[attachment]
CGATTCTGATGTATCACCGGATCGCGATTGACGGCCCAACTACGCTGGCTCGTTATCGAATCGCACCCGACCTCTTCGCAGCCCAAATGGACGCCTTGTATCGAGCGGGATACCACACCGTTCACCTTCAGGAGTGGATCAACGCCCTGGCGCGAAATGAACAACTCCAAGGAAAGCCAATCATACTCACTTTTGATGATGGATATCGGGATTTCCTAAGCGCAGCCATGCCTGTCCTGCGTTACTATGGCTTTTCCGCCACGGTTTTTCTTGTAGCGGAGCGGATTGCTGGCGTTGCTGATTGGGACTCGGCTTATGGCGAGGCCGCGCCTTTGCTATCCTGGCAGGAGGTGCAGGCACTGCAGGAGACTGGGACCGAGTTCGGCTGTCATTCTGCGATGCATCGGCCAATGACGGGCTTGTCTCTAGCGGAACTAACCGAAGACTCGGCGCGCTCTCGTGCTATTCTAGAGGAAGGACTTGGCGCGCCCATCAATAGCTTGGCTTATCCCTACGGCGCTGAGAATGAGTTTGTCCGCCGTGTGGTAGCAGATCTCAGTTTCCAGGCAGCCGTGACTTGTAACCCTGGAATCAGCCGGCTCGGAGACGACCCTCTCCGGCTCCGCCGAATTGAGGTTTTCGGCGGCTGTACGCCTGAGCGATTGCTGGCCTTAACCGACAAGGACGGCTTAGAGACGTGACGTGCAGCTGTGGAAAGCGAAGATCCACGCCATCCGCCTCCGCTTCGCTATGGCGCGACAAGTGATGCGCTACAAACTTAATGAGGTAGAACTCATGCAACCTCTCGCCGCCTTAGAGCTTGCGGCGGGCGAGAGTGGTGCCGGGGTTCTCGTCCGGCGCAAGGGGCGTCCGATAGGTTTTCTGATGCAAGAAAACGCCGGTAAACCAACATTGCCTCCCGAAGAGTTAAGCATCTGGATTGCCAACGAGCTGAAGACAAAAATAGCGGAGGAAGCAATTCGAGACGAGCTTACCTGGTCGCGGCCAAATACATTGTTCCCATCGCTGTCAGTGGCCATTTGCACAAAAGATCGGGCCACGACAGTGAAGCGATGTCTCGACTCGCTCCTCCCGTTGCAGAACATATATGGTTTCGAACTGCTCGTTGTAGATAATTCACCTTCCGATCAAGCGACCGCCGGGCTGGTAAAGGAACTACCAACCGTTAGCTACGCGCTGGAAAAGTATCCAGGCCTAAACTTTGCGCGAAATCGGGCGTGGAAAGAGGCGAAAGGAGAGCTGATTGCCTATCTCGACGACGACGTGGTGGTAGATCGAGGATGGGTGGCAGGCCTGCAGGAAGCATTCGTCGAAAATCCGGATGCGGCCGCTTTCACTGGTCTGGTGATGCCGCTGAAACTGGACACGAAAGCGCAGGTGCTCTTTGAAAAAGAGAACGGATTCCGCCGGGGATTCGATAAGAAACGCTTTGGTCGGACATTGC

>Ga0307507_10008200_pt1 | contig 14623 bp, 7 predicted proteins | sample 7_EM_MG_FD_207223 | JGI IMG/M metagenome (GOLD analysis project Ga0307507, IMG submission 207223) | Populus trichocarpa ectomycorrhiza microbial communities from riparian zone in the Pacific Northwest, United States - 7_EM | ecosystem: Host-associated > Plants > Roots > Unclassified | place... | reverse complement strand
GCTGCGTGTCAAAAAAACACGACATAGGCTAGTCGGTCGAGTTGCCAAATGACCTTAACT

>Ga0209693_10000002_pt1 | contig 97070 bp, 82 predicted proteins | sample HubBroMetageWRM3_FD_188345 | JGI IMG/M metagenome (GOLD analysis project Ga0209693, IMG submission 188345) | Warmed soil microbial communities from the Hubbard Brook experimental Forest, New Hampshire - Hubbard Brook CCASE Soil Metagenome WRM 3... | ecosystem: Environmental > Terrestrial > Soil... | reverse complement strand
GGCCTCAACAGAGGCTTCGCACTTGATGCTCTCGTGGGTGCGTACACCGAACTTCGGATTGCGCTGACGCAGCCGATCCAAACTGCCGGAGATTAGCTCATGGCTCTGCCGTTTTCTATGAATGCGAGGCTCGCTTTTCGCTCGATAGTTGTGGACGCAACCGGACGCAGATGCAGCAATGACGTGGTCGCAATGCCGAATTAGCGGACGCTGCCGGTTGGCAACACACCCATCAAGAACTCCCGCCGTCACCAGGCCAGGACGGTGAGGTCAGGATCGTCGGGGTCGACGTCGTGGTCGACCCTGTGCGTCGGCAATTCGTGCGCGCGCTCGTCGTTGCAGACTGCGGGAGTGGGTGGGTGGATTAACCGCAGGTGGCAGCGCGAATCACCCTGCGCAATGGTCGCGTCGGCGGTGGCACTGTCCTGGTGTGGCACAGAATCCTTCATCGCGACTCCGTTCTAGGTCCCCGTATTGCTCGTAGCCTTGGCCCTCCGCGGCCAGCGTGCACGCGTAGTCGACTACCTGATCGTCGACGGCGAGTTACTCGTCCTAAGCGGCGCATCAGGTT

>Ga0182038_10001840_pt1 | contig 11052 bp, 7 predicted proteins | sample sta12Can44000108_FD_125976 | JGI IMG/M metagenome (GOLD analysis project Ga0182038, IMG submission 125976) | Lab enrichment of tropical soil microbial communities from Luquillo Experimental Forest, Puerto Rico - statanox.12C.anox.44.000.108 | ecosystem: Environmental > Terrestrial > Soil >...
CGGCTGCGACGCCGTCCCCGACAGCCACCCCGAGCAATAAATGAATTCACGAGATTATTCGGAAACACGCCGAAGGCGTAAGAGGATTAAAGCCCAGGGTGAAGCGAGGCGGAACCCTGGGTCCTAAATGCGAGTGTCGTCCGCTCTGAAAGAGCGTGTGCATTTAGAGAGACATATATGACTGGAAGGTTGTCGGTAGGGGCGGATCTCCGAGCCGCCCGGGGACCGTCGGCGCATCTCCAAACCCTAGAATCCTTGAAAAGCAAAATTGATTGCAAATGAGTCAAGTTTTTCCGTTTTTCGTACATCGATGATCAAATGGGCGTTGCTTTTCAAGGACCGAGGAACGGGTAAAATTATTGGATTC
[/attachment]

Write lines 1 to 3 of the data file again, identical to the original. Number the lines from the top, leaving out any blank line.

CGATTCTGATGTATCACCGGATCGCGATTGACGGCCCAACTACGCTGGCTCGTTATCGAATCGCACCCGACCTCTTCGCAGCCCAAATGGACGCCTTGTATCGAGCGGGATACCACACCGTTCACCTTCAGGAGTGGATCAACGCCCTGGCGCGAAATGAACAACTCCAAGGAAAGCCAATCATACTCACTTTTGATGATGGATATCGGGATTTCCTAAGCGCAGCCATGCCTGTCCTGCGTTACTATGGCTTTTCCGCCACGGTTTTTCTTGTAGCGGAGCGGATTGCTGGCGTTGCTGATTGGGACTCGGCTTATGGCGAGGCCGCGCCTTTGCTATCCTGGCAGGAGGTGCAGGCACTGCAGGAGACTGGGACCGAGTTCGGCTGTCATTCTGCGATGCATCGGCCAATGACGGGCTTGTCTCTAGCGGAACTAACCGAAGACTCGGCGCGCTCTCGTGCTATTCTAGAGGAAGGACTTGGCGCGCCCATCAATAGCTTGGCTTATCCCTACGGCGCTGAGAATGAGTTTGTCCGCCGTGTGGTAGCAGATCTCAGTTTCCAGGCAGCCGTGACTTGTAACCCTGGAATCAGCCGGCTCGGAGACGACCCTCTCCGGCTCCGCCGAATTGAGGTTTTCGGCGGCTGTACGCCTGAGCGATTGCTGGCCTTAACCGACAAGGACGGCTTAGAGACGTGACGTGCAGCTGTGGAAAGCGAAGATCCACGCCATCCGCCTCCGCTTCGCTATGGCGCGACAAGTGATGCGCTACAAACTTAATGAGGTAGAACTCATGCAACCTCTCGCCGCCTTAGAGCTTGCGGCGGGCGAGAGTGGTGCCGGGGTTCTCGTCCGGCGCAAGGGGCGTCCGATAGGTTTTCTGATGCAAGAAAACGCCGGTAAACCAACATTGCCTCCCGAAGAGTTAAGCATCTGGATTGCCAACGAGCTGAAGACAAAAATAGCGGAGGAAGCAATTCGAGACGAGCTTACCTGGTCGCGGCCAAATACATTGTTCCCATCGCTGTCAGTGGCCATTTGCACAAAAGATCGGGCCACGACAGTGAAGCGATGTCTCGACTCGCTCCTCCCGTTGCAGAACATATATGGTTTCGAACTGCTCGTTGTAGATAATTCACCTTCCGATCAAGCGACCGCCGGGCTGGTAAAGGAACTACCAACCGTTAGCTACGCGCTGGAAAAGTATCCAGGCCTAAACTTTGCGCGAAATCGGGCGTGGAAAGAGGCGAAAGGAGAGCTGATTGCCTATCTCGACGACGACGTGGTGGTAGATCGAGGATGGGTGGCAGGCCTGCAGGAAGCATTCGTCGAAAATCCGGATGCGGCCGCTTTCACTGGTCTGGTGATGCCGCTGAAACTGGACACGAAAGCGCAGGTGCTCTTTGAAAAAGAGAACGGATTCCGCCGGGGATTCGATAAGAAACGCTTTGGTCGGACATTGC

>Ga0307507_10008200_pt1 | contig 14623 bp, 7 predicted proteins | sample 7_EM_MG_FD_207223 | JGI IMG/M metagenome (GOLD analysis project Ga0307507, IMG submission 207223) | Populus trichocarpa ectomycorrhiza microbial communities from riparian zone in the Pacific Northwest, United States - 7_EM | ecosystem: Host-associated > Plants > Roots > Unclassified | place... | reverse complement strand
GCTGCGTGTCAAAAAAACACGACATAGGCTAGTCGGTCGAGTTGCCAAATGACCTTAACT